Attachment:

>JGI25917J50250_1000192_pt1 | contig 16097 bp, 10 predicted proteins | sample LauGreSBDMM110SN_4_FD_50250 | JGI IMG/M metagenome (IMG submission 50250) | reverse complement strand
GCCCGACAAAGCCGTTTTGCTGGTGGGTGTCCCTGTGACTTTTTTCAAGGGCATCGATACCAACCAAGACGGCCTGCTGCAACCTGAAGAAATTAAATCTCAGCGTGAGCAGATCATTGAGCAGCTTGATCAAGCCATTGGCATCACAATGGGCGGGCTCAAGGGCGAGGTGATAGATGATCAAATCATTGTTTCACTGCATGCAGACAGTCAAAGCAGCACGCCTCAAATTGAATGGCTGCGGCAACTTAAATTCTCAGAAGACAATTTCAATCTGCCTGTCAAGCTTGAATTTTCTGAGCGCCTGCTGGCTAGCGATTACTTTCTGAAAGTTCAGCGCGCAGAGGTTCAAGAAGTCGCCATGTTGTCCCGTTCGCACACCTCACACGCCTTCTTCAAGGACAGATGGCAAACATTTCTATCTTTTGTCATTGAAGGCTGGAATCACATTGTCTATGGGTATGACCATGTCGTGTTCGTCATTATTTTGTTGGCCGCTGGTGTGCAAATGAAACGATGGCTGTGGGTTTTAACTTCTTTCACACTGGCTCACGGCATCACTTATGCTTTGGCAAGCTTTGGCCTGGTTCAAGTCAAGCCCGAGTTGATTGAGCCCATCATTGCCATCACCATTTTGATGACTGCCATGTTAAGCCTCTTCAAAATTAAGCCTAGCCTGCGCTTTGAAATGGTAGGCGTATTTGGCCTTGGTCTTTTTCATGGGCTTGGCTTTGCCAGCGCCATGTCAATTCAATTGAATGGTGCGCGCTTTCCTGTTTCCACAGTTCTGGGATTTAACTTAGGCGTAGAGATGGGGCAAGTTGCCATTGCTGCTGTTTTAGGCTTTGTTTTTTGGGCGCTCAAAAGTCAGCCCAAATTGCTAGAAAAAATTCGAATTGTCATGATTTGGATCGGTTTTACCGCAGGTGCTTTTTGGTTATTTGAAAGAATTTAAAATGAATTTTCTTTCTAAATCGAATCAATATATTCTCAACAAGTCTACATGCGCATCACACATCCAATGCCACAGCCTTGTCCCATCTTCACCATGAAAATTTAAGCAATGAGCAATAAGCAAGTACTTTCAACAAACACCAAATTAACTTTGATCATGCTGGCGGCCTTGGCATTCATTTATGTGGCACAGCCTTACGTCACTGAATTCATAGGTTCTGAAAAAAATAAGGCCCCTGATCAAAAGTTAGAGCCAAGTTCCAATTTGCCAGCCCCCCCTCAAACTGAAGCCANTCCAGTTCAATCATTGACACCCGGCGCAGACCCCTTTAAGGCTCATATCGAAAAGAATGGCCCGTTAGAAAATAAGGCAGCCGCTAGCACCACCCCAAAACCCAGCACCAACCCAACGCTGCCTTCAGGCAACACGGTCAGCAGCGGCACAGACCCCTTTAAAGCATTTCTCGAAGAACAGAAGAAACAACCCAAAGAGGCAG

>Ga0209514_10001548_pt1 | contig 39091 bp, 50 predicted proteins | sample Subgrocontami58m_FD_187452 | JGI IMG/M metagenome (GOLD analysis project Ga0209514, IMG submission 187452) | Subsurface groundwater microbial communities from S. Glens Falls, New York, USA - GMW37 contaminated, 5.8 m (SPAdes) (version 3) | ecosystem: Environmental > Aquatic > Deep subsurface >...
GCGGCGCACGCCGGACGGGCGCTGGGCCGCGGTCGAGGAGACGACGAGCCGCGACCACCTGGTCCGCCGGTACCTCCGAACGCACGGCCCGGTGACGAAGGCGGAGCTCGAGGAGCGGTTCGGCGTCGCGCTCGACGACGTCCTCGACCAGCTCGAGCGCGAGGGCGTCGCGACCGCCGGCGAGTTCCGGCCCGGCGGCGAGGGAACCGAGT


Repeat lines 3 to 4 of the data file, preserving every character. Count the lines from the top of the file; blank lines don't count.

>Ga0209514_10001548_pt1 | contig 39091 bp, 50 predicted proteins | sample Subgrocontami58m_FD_187452 | JGI IMG/M metagenome (GOLD analysis project Ga0209514, IMG submission 187452) | Subsurface groundwater microbial communities from S. Glens Falls, New York, USA - GMW37 contaminated, 5.8 m (SPAdes) (version 3) | ecosystem: Environmental > Aquatic > Deep subsurface >...
GCGGCGCACGCCGGACGGGCGCTGGGCCGCGGTCGAGGAGACGACGAGCCGCGACCACCTGGTCCGCCGGTACCTCCGAACGCACGGCCCGGTGACGAAGGCGGAGCTCGAGGAGCGGTTCGGCGTCGCGCTCGACGACGTCCTCGACCAGCTCGAGCGCGAGGGCGTCGCGACCGCCGGCGAGTTCCGGCCCGGCGGCGAGGGAACCGAGT